Painting in the form of pigmented surface decoration was practiced as far back as the Paleolithic Era. The development of pigments was initially contingent on the availability and creative use of local natural ingredients. Only with advancements in trade and chemistry that painters were afforded the scope and flexibility that they enjoy today.
As a fine art, painting found its stride during the Renaissance. In that era, from the 14th to the 17th centuries, artists developed perspective in painting and became interested in more naturalistic representation of the human form. Artists also gained considerable personal renown. From that time to the present, painting has been a bellwether of avant garde artistic movements, and has spurred corresponding movements in other visual mediums as well as in disciplines such as music and literature.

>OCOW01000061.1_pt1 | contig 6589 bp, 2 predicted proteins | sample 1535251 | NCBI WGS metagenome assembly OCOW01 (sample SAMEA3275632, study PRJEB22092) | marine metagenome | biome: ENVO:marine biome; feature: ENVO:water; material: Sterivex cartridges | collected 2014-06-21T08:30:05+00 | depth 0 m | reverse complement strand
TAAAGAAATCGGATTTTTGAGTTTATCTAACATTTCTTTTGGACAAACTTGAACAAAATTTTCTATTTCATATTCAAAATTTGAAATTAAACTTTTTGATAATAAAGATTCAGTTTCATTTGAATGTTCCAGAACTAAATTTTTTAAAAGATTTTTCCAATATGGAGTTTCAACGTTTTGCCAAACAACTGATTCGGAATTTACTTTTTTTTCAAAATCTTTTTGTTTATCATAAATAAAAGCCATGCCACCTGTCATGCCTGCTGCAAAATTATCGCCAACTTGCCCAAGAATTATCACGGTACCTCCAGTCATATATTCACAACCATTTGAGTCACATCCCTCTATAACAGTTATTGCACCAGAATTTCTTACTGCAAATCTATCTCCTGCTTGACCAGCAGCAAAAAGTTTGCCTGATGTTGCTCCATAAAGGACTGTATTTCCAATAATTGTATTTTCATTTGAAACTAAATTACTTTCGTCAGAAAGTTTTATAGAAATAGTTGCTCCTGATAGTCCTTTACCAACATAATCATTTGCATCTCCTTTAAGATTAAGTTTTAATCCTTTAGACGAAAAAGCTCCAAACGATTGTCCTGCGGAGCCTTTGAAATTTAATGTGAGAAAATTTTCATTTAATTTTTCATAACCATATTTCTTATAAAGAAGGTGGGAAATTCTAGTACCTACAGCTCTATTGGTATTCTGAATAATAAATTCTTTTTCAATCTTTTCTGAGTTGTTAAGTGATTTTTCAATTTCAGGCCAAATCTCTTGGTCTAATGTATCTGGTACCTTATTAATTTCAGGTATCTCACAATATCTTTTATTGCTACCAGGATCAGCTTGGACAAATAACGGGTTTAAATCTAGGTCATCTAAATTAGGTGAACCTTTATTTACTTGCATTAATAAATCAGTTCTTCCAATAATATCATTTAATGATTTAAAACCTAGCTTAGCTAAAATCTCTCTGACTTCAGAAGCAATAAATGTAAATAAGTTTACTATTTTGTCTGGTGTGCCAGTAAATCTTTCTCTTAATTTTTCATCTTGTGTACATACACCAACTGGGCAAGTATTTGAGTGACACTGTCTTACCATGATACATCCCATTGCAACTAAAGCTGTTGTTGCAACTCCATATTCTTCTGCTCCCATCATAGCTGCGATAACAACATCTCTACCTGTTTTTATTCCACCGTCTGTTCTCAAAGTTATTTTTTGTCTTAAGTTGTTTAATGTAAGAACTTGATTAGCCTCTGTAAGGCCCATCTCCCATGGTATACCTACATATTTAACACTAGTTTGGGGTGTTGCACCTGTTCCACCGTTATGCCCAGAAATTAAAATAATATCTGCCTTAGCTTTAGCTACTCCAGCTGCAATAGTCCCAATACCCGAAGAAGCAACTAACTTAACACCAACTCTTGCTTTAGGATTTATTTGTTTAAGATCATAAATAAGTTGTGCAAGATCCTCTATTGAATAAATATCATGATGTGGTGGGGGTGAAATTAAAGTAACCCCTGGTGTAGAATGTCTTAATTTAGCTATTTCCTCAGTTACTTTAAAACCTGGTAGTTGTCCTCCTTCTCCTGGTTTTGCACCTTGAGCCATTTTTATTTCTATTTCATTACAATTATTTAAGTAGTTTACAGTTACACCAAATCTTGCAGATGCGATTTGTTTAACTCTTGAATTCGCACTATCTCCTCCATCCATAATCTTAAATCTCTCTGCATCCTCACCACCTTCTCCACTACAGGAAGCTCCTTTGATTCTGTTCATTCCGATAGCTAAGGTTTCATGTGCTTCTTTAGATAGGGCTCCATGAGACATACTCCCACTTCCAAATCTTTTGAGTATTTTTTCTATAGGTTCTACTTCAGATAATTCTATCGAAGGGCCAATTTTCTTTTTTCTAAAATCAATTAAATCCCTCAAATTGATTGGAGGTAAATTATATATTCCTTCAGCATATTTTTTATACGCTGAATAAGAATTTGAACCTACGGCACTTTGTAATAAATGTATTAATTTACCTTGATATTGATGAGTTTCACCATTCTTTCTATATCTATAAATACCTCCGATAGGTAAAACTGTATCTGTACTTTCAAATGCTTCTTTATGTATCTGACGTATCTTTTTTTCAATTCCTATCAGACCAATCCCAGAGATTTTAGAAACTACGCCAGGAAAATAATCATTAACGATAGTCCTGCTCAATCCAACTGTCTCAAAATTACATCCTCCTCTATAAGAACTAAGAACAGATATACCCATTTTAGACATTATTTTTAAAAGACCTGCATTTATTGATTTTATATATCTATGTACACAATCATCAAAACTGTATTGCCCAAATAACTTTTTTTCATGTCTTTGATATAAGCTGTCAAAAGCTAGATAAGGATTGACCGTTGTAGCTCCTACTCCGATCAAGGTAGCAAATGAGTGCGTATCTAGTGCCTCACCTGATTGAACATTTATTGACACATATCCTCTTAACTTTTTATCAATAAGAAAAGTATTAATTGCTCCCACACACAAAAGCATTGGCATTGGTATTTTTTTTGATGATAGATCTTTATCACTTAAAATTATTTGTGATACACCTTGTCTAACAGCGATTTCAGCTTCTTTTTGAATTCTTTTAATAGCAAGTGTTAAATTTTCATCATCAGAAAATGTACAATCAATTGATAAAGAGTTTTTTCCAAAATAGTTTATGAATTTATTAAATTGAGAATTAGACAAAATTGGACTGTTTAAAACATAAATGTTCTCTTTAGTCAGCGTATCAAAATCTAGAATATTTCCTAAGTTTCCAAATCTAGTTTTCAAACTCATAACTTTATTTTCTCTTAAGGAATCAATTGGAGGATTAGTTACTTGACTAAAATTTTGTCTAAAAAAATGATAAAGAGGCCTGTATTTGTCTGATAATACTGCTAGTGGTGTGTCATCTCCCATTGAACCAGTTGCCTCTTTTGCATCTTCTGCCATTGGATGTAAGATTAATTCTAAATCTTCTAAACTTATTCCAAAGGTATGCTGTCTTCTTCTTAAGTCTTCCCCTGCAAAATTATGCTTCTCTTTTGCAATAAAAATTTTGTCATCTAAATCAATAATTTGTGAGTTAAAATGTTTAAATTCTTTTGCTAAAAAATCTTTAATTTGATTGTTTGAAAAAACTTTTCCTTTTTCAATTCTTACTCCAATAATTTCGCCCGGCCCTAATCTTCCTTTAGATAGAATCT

Painting has undergone many important transformations. In particular, the radical departure from Renaissance modes represented by color field painting and abstract art in the mid-20th century stands to illustrate a dialogue interested in the dynamic nature of visual culture. Through choices in the construction, distortion, or rejection of a scene or figure and through the use of color, composition and texture, painters are able to express their ideas to the farthest extent that their imaginations allow. It is perhaps the most universal of mediums, both in its practice and in its range. As Hans Hoffman observed, "through a painting we can see the whole world."